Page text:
“It could be argued that recognition of the two tiny territories by Venezuela and Nicaragua was due less to any particular sympathy for their cause (or even some fundamental understanding of the conflict’s roots) than to Caracas and Managua wanting to court Moscow as a possible source of weapons sales and clients for their commodity exports,” Sánchez contends.
“In the past several years, Venezuela has purchased several billions of dollars worth of Russian armaments, with President Hugo Chávez becoming a frequent flier to Moscow. In 2008, a visit to Caracas by Russian President Dmitry Medvedev was arranged to coincide with the arrival of Russian naval units to carry out naval exercises with their Venezuelan counterparts. This marked the first time since the advent of the Cold War that the Russian Navy had entered Latin American waters. And Nicaragua’s president, Daniel Ortega, has been an ally of Moscow dating back to the 1970s.
“While its current policies have not included a particularly effusive rapprochement with Moscow, Nicaragua, Venezuela and Bolivia are today committed to being in Russia’s good graces in order to receive trade benefits, market access and privileged financial and military sales opportunities,” Sánchez concluded.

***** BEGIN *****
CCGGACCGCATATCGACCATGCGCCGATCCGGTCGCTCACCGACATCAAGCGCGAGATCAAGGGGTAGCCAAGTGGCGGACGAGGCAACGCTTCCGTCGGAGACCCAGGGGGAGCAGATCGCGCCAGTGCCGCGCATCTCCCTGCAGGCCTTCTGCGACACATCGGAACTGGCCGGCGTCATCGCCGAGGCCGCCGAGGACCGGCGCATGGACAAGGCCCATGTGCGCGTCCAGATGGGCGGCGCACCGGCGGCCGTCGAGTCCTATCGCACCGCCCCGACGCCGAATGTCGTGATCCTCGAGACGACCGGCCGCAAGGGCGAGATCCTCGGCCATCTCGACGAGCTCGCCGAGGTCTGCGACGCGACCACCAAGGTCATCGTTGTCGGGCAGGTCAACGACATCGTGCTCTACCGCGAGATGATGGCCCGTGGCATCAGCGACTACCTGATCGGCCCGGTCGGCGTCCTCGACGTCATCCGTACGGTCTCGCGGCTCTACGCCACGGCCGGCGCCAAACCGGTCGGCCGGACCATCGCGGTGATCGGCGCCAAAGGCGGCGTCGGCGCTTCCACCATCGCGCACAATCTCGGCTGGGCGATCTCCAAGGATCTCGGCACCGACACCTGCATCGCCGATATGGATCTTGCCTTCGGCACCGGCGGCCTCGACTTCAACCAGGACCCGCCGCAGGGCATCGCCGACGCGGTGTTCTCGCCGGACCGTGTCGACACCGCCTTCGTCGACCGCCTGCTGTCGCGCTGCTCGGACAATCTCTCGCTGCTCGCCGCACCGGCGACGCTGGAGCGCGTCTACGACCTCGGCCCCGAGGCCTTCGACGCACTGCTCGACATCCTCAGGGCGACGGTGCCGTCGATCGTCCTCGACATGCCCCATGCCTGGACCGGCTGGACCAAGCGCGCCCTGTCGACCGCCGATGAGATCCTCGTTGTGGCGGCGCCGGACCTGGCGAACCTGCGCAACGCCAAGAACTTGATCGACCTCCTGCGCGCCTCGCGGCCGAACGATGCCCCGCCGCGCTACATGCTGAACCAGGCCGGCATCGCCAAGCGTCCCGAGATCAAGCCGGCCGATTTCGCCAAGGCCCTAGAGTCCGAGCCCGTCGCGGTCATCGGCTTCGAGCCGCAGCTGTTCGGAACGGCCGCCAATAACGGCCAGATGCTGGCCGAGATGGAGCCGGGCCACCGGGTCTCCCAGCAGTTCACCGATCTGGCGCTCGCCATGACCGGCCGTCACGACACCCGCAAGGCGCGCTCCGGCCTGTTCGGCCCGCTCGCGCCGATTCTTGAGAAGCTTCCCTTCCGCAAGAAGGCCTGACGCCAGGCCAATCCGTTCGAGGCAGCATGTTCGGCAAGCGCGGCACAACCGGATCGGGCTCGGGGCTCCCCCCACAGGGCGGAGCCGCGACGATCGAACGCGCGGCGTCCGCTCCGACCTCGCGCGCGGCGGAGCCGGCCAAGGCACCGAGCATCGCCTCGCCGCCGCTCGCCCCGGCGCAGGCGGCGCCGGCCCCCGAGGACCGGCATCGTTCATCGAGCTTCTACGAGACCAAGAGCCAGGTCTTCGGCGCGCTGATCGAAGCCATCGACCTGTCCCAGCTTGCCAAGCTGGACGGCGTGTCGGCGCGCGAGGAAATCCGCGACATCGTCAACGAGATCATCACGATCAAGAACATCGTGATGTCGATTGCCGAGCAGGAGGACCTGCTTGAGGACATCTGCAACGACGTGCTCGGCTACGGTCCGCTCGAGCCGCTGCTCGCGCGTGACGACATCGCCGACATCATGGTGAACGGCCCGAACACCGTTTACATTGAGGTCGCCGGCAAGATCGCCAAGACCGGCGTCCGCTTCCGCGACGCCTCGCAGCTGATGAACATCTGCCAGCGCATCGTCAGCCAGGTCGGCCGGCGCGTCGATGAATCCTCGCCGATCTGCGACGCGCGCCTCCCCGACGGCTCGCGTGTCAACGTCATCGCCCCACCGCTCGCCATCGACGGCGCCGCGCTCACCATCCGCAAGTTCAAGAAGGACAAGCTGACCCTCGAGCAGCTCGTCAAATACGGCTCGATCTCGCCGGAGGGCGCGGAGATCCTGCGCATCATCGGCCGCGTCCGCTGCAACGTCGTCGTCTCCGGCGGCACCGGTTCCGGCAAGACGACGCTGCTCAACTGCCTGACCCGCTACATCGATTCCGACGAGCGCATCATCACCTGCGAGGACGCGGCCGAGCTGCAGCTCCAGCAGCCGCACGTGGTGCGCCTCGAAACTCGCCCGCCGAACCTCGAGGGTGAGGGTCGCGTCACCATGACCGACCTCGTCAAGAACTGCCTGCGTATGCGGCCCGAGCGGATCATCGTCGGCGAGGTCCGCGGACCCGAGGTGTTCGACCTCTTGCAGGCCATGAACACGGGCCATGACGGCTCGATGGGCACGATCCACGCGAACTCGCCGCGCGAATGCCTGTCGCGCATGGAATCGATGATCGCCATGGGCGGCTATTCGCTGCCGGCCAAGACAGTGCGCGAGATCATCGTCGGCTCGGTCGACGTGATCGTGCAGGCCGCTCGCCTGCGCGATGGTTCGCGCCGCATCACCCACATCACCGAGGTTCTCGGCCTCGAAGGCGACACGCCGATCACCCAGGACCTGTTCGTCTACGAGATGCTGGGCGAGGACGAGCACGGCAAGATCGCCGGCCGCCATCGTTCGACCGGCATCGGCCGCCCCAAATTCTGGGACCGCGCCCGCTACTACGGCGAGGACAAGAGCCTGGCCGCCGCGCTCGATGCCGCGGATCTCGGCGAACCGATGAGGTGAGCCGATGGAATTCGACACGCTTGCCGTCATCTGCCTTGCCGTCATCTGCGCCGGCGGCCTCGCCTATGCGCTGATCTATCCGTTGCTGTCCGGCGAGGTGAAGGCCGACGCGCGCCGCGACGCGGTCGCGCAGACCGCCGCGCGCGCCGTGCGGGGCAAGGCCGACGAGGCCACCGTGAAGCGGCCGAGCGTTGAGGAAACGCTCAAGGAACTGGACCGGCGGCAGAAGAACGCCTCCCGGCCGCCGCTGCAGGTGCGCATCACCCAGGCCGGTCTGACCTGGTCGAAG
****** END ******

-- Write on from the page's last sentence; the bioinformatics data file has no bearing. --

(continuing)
As for Nauru — the fourth country to recognize Abkhazia — that recognition came with a hefty price tag: $50 million. The world’s tiniest republic, an eight-square-mile dot in the middle of the Pacific Ocean, once enjoyed fabulous wealth thanks to exports of phosphates formed by bird droppings. But today, those exports have largely dried up, and Nauru’s 11,000 people will take help wherever they can get it.
Sergei Markedonov, a Caucasus specialist at Moscow’s Institute for Political and Military Analysis, told the New York Times that the Nauru agreement was a real achievement for Abkhazia, population 215,000.
“There is no question of morality here,” said Markedonov. “It’s the smallest country in the world. It has no potential, just to trade in independence. Independence is a commodity — people will trade it.”
About the Author
Larry Luxner is news editor of The Washington Diplomat.
Last Edited on May 4, 2011